Dino Ingram is a Red Cross volunteer and contributing writer.
This is a very difficult article to write. There’s no way that I can present it with the desired emotional impact. So, I’m taking very little creative license here and am going to let a father tell the story. I made some minor changes to the phrasing and flow, to let his story unfold. A story told through the loving eyes of father …who almost lost his son.
My name is Jon. My wife Jamie and I were attending a three-day conference in Kansas City with our children. Molly was 7 and Myles was 4. We'd promised the kids a trip to Worlds of Fun on Father's Day, if they were "good" during the conference. On the final day of the conference we decided to hit the pool.
It was divided into two areas – one with a hot tub and children’s pool, and another with an adult pool. We'd been there for about an hour. I was sitting with some co-workers, watching my kids, swimming and having a great time. I looked away briefly to check an email and say something to a friend, when I heard a friend scream my name, “Jon!” Myles, my four year old, 3’6” son, had somehow left the hot tub area and gotten into the adult pool. We ran over and pulled him out of the water, only to see his blue face and grey, still body, the color of pool concrete. He was limp, lifeless, his lungs gurgling - the image of what appeared to be my dead son.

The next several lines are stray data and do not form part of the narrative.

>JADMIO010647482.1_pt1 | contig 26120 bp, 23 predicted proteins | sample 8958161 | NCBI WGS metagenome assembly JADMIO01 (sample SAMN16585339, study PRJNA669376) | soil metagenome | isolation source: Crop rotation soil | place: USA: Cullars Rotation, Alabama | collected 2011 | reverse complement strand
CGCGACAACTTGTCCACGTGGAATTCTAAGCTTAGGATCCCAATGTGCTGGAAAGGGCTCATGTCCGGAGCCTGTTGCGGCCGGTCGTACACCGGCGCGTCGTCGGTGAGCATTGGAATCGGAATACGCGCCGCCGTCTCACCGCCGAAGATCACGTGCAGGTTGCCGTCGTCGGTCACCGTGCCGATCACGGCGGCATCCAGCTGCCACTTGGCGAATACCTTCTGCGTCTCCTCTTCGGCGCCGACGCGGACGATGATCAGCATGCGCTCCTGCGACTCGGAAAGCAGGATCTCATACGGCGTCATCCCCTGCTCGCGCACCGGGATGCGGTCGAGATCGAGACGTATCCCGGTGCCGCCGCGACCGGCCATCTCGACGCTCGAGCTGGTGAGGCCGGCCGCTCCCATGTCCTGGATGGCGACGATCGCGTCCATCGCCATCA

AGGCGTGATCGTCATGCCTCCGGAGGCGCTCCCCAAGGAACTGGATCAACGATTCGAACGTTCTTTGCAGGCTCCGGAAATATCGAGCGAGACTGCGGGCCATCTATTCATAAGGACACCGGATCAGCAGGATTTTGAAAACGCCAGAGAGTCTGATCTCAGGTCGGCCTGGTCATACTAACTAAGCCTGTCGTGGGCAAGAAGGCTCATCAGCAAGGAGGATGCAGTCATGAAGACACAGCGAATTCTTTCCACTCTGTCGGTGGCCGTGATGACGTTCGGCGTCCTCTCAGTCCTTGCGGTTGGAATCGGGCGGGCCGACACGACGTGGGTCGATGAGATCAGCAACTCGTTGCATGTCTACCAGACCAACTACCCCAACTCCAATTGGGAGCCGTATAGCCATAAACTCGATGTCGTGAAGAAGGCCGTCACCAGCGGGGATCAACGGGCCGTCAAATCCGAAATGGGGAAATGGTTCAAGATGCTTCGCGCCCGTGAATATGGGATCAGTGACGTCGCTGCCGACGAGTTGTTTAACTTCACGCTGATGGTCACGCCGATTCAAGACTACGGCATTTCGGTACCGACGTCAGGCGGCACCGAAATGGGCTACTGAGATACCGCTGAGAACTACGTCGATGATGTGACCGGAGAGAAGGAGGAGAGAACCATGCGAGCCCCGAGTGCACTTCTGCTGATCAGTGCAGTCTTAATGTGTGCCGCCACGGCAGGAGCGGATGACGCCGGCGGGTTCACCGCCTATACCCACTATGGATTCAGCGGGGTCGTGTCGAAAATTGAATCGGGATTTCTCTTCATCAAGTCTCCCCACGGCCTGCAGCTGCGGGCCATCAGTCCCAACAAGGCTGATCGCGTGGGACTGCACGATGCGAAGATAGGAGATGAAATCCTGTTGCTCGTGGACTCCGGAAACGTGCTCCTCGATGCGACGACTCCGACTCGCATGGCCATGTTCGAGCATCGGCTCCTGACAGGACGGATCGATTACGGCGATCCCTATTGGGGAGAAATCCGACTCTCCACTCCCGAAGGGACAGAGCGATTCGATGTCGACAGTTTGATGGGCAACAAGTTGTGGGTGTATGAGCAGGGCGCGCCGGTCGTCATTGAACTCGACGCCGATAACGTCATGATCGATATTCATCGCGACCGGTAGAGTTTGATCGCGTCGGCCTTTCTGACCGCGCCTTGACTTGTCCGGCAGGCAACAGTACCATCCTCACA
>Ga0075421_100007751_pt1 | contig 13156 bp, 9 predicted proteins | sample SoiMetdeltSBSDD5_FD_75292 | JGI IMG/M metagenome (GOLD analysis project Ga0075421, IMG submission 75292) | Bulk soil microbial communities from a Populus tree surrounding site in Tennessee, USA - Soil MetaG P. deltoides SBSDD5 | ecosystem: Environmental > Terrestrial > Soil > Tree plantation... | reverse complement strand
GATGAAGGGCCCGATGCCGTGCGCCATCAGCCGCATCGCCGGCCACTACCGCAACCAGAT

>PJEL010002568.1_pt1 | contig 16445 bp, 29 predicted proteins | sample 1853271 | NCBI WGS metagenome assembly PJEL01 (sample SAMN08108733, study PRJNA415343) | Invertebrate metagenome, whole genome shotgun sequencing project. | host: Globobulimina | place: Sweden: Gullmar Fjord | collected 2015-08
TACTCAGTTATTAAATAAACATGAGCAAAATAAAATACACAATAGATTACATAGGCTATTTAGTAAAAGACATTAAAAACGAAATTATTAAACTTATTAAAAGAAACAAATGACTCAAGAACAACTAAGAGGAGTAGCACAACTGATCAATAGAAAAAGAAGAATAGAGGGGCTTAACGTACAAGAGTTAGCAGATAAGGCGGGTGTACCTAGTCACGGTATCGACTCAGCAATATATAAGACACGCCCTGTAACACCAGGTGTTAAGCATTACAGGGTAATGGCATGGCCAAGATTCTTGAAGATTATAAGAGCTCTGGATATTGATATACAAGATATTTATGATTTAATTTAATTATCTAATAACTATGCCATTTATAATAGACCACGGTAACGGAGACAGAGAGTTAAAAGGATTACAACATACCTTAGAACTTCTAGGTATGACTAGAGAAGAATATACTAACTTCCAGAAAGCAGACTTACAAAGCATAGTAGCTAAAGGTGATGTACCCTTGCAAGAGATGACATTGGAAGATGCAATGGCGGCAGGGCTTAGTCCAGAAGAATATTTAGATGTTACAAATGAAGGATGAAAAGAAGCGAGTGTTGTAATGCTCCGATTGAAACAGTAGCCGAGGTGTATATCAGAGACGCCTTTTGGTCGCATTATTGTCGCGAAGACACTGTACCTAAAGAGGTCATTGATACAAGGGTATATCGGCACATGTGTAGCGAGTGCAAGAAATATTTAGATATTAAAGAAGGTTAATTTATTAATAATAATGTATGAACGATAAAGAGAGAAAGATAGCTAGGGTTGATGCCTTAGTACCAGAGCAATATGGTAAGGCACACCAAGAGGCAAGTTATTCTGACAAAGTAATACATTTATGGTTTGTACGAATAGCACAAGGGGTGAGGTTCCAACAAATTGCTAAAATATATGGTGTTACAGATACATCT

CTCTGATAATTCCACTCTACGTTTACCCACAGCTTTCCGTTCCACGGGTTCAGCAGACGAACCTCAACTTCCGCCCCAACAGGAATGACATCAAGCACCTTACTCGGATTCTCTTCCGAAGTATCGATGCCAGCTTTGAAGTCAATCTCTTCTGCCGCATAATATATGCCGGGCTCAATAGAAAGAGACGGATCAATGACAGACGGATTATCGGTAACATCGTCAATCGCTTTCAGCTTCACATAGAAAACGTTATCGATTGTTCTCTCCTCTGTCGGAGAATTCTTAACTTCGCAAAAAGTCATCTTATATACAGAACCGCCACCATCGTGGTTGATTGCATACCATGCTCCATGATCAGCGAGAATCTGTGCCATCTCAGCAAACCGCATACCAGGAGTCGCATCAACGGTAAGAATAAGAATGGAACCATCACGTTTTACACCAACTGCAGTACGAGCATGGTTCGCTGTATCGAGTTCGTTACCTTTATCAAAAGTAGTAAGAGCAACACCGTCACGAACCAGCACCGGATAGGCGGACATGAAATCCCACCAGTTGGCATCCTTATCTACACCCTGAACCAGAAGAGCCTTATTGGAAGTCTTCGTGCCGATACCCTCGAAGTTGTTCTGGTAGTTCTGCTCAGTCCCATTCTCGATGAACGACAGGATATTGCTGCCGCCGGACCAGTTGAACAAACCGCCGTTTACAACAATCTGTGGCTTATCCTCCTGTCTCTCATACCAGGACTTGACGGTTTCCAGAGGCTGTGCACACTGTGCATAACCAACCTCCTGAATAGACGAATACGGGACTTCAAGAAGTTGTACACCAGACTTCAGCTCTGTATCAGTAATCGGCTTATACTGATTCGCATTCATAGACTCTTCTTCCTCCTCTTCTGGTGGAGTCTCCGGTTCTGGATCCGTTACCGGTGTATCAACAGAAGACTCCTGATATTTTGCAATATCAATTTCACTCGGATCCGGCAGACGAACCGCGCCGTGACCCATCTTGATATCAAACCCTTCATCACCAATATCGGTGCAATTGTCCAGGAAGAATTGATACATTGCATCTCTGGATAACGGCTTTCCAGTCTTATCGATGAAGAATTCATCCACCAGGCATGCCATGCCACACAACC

What happened next was fluid, efficient and perfectly orchestrated. One person contacted the front desk while another called 911. My friend, John Newland and I began very remedial CPR. Despite our best efforts, we failed to make any significant progress in reviving my son.
Another friend of mine realized two off-duty lifeguards, Liz and Alison Manley, were nearby. The sisters, 15 and 18, recently trained by the Red Cross in CPR, took over on compressions and breathing.
Alison took over directly above Myles and Liz near his feet. Alison started compressions, Liz gave instructions. They turned him on his side, cleared the airway as he expelled water. They continued chest compressions and rescue breathing, working feverishly yet staying calm and coordinated. They were a perfect team.
As the scene unfolded, so many things went through my mind. It seemed that seconds, minutes and hours passed, all at once. I saw his life flash before my eyes, the vivid image of my beloved son, wearing his favorite Lightning McQueen jammies and then his t-ball uniform. All at once I was filled with both regret and hope. "What kind of a father lets this happen?", "Stay with me buddy!" "C’mon Myles", "I don't want to live without you buddy!" and finally "God help, somebody, do anything!" Then it happened. Myles slowly opened one of his eyes and began to cry. I picked him up and held him.
The next twenty minutes were a whirlwind of activity. I saw my daughter, protected, and comforted by my friend’s wife. The hotel staff checked on my son’s progress while the EMT’s loaded him in to the ambulance. At the hospital, we were told that Myles was fine, both physically and mentally.
The Manley girls, who I didn't see the rest of the weekend, had saved Myles’ life, effectively using CPR taught to them by the Red Cross. We’re eternally grateful, knowing that we can never repay them for what they did. Not a single day goes by without our family talking and thinking about these "Angels" who saved our son’s life.
Myles was dismissed from the hospital the next morning and, despite everything that happened, was adamant about going to Worlds of Fun. This was the best Fathers Day gift I could have ever received, watching my wife, son and daughter reunited and healthy, playing together again! No days are taken for granted any longer!